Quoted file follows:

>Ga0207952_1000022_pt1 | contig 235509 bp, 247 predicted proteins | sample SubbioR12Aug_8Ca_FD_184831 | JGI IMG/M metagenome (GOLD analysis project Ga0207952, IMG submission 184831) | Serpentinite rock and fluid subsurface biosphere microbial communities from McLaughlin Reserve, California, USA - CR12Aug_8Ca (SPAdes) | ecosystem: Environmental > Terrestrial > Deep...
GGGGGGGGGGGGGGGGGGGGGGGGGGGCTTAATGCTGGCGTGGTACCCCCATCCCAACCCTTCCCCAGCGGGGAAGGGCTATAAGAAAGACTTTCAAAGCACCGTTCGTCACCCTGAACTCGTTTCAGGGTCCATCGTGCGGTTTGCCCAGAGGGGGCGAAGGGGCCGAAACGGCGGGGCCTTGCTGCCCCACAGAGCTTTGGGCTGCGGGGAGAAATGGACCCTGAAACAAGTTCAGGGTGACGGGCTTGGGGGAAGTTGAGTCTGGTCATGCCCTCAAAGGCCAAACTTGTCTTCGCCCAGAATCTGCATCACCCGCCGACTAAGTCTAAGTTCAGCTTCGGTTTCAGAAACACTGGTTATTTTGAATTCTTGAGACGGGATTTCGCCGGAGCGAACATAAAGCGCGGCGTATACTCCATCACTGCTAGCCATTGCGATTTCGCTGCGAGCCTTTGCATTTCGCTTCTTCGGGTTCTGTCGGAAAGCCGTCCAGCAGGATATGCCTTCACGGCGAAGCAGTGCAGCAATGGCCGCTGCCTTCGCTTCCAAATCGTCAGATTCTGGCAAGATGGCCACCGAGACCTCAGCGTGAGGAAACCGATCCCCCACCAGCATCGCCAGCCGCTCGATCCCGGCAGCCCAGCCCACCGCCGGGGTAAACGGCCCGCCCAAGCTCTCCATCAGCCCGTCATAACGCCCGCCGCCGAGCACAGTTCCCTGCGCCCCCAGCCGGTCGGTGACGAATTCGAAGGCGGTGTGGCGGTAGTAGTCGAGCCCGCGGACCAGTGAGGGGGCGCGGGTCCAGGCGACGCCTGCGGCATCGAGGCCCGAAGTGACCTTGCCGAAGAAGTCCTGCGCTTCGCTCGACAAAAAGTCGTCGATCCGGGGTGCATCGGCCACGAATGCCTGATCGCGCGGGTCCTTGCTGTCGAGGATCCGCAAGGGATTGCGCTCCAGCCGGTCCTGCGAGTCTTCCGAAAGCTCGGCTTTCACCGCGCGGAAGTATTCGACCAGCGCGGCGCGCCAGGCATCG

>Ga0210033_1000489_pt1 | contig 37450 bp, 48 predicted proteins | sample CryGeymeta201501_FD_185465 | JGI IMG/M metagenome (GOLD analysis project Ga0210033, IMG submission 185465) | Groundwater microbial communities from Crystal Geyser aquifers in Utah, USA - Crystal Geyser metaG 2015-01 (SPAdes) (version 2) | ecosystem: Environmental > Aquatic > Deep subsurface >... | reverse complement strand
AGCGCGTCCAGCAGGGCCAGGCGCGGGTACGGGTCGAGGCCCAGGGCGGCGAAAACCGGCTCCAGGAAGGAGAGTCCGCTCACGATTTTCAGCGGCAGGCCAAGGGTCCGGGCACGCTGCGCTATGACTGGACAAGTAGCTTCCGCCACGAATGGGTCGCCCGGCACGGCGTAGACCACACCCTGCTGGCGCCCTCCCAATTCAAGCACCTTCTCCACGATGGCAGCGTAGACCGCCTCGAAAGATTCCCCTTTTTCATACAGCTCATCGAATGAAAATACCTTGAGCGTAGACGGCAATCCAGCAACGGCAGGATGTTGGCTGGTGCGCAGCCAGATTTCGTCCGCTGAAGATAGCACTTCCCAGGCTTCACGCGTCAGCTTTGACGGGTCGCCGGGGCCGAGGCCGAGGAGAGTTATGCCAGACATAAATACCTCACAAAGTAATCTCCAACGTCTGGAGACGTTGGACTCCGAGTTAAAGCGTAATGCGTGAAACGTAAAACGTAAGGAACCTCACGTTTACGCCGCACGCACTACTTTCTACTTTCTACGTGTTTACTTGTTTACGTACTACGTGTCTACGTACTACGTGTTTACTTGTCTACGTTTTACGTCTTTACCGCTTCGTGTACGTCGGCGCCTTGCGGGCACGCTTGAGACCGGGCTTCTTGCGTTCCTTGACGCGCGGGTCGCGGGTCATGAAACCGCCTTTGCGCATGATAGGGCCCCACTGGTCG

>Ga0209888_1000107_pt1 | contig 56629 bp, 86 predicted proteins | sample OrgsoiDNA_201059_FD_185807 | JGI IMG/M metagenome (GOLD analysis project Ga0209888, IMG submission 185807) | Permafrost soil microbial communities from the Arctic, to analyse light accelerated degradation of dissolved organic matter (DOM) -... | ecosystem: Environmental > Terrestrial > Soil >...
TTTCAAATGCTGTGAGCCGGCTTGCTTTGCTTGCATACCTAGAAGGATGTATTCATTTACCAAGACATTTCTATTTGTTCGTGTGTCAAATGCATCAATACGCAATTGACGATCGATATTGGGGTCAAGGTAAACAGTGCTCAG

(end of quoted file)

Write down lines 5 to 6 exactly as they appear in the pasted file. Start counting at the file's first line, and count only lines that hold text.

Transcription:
>Ga0209888_1000107_pt1 | contig 56629 bp, 86 predicted proteins | sample OrgsoiDNA_201059_FD_185807 | JGI IMG/M metagenome (GOLD analysis project Ga0209888, IMG submission 185807) | Permafrost soil microbial communities from the Arctic, to analyse light accelerated degradation of dissolved organic matter (DOM) -... | ecosystem: Environmental > Terrestrial > Soil >...
TTTCAAATGCTGTGAGCCGGCTTGCTTTGCTTGCATACCTAGAAGGATGTATTCATTTACCAAGACATTTCTATTTGTTCGTGTGTCAAATGCATCAATACGCAATTGACGATCGATATTGGGGTCAAGGTAAACAGTGCTCAG